Thursday, April 30, 2015

'A Simple Space' at the Udderbelly

Most people dread getting dragged up on stage during a performance. Not me. Sure it's scary in that "I hope my flies aren't undone" sort of way, but not once have I ever regretted sitting on the front row. That said, I had some serious misgivings when a smiling performer extended his hand and hoisted me up onto the gym mat. A couple of minutes later I was lying flat on my back with an acrobat balanced on my outstretched palms. 

The experience cut to the heart of  A Simple Space. Being inches below a woman standing on her palms, an intense gaze burning a hole in the stage, veins wrapped around her muscles like steel cables and beads of sweat mazing their way down her face cements the effort, concentration and toll that these gymnastics take.

Composed of seven young acrobats from Australian company Gravity & Other Myths, the show makes an austere first impression. The set is a square mat with a couple of lights at each corner and the performers are clad in khaki and pastel tops, creating an effect not unlike being trapped in a GAP advert. We soon realise that everything that's not vital to the performance has been stripped away- the company even do their own lighting cues live on stage.

Minimalist it may be, but the aesthetic heightens the many feats we see before us. These range from human sculptures that bristle with limbs, to performers balancing in shaky human towers, being whirled around the stage by their wrists, leaping onto each other's backs or being gracefully tossed in parabolic arcs towards each other. This is standard acrobatics fare, but it's still thrilling as all hell. There's something adrenaline inducing in watching someone plummet towards the ground, only to be caught at the last moment and bounce up smiling, or the wobbly intensity of a man balancing three people on his head.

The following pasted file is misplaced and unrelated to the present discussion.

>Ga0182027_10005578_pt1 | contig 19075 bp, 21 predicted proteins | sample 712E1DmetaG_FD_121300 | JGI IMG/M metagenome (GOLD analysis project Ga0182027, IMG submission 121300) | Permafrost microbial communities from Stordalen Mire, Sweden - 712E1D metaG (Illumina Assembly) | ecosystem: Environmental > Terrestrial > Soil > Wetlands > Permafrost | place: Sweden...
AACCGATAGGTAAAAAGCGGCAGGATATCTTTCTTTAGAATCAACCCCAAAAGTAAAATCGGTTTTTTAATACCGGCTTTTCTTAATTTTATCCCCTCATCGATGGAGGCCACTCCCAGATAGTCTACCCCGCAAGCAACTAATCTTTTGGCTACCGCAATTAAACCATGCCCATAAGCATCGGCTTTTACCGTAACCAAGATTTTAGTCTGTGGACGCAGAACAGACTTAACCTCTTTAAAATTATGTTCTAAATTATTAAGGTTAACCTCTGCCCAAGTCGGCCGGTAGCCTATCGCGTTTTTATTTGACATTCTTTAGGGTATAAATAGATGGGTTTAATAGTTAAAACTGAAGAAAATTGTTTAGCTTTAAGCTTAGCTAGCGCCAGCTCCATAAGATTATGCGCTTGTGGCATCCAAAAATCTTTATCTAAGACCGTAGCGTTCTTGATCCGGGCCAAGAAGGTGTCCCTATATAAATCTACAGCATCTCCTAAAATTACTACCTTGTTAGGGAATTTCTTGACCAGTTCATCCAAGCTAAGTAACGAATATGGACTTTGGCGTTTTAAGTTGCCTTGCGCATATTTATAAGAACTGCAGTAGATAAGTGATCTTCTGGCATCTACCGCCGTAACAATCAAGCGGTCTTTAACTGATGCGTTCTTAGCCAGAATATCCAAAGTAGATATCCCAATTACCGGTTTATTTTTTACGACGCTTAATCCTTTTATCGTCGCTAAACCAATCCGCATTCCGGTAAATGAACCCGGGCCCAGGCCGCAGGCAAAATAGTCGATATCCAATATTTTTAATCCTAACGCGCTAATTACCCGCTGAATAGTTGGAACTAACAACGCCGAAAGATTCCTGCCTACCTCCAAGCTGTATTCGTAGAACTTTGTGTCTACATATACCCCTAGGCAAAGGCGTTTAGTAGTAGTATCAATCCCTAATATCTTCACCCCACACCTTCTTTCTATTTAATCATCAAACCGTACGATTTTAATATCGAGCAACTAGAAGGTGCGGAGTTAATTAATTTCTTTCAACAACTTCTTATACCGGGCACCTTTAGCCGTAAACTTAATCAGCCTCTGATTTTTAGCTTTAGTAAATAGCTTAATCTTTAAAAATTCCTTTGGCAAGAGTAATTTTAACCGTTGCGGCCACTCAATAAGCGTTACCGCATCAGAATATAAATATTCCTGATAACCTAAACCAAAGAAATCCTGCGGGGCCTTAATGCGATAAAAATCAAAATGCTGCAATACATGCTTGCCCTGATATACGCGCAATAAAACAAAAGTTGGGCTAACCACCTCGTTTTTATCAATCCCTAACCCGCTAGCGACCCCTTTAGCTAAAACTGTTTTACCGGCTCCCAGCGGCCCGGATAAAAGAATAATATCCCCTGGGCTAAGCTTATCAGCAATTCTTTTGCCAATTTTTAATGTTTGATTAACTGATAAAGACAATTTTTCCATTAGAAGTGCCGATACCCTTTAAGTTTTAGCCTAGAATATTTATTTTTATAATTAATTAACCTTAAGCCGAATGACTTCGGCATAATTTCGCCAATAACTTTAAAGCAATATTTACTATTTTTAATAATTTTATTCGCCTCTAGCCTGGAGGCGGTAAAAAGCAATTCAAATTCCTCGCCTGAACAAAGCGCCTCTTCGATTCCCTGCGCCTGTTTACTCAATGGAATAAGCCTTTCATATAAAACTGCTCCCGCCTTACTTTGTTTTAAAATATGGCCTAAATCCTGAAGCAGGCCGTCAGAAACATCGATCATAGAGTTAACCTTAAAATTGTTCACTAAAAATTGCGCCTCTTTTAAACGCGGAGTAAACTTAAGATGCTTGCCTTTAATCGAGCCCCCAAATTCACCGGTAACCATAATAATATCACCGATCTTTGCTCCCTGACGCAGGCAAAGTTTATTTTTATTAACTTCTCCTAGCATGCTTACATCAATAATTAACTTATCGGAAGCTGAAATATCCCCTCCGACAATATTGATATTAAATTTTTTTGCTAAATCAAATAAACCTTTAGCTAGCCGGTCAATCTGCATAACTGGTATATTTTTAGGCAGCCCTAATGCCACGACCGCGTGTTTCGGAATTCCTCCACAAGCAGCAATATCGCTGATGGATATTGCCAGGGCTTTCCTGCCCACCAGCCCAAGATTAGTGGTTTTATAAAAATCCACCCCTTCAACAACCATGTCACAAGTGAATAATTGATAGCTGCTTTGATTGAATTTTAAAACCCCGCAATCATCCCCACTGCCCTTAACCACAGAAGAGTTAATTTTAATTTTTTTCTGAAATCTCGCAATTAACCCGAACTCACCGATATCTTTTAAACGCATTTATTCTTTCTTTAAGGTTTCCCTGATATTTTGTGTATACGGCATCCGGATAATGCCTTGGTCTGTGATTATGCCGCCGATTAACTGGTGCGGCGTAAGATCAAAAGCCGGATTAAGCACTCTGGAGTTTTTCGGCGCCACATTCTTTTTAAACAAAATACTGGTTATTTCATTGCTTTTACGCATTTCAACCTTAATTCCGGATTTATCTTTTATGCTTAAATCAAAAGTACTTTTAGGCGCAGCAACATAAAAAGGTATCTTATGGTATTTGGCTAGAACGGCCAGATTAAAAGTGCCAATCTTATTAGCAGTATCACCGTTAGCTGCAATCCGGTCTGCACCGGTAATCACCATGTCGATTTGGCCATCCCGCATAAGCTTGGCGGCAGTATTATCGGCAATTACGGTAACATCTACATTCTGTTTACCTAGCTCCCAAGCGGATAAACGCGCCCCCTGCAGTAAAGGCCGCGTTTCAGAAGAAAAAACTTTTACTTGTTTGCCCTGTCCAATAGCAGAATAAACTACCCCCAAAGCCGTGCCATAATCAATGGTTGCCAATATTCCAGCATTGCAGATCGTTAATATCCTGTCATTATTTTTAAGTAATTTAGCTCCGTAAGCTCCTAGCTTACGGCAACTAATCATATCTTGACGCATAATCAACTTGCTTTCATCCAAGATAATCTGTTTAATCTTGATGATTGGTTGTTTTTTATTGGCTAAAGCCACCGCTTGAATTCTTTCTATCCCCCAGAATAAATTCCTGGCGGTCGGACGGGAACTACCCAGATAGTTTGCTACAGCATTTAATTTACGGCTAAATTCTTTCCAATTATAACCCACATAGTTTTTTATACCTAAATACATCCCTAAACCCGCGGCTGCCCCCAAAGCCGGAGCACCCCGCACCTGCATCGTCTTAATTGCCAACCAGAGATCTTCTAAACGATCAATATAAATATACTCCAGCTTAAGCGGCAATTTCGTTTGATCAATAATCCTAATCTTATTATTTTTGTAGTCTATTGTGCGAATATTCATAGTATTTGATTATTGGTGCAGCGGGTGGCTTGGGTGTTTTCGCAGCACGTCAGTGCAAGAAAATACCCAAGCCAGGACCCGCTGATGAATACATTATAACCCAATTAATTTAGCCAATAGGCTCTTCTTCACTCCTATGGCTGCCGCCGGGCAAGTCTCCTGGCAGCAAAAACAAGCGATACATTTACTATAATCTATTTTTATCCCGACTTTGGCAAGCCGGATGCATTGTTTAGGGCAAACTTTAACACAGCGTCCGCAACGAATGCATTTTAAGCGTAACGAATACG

There's a bedrock of skill here that all but guarantees A Simple Space will entertain, but what's most interesting is where they deviate from expectations.The classical acrobat show is all tassled outfits, vaseline smiles, safety nets, circus lighting and glitter, shooting for the goal of showing the performer as an effortlessly graceful automaton, an image that this company are keen to subvert.

They achieve it by emphasising anatomical and emotional effort. Key to this is the obvious fatigue; the performers going red in the face as their muscles shiver n' shake under the strain. All this is accompanied by a symphony of grunts, groans and moans - leaving us in no doubt as to the effort going into every motion. Another deviation from the norm is baking in elements of failure. Many of the acts are competitions between the company - the most eyecatching a backflip contest. Stood in a row, they take turns backflipping to a rhythmic beat, eliminating a person when they fall to the group.

Paradoxically, the constant sight of failure makes the show that much more impressive. It drums into us the effort, training and skill needed to do even the simplest gymnastic action, as well as allowing us to empathise with what's going on before our eyes. It all feels extremely modern - the scuffed knees and bleeding feet in perfect sync with a contemporary YouTube/Vine fails orientated audience.

As far as an hour's entertainment on the South Bank goes it's totally worthwhile. Sure, there's not a huge amount of depth to it - but then you don't go to an acrobatic show expecting a life changing emotional experience. For what it is, it's superb; a thousand thumps, gasps and smiles combining into a straight-up fun tapestry of tumbling. 

A Simple Space is at the Udderbelly, South Bank until 24th May. Tickets here.

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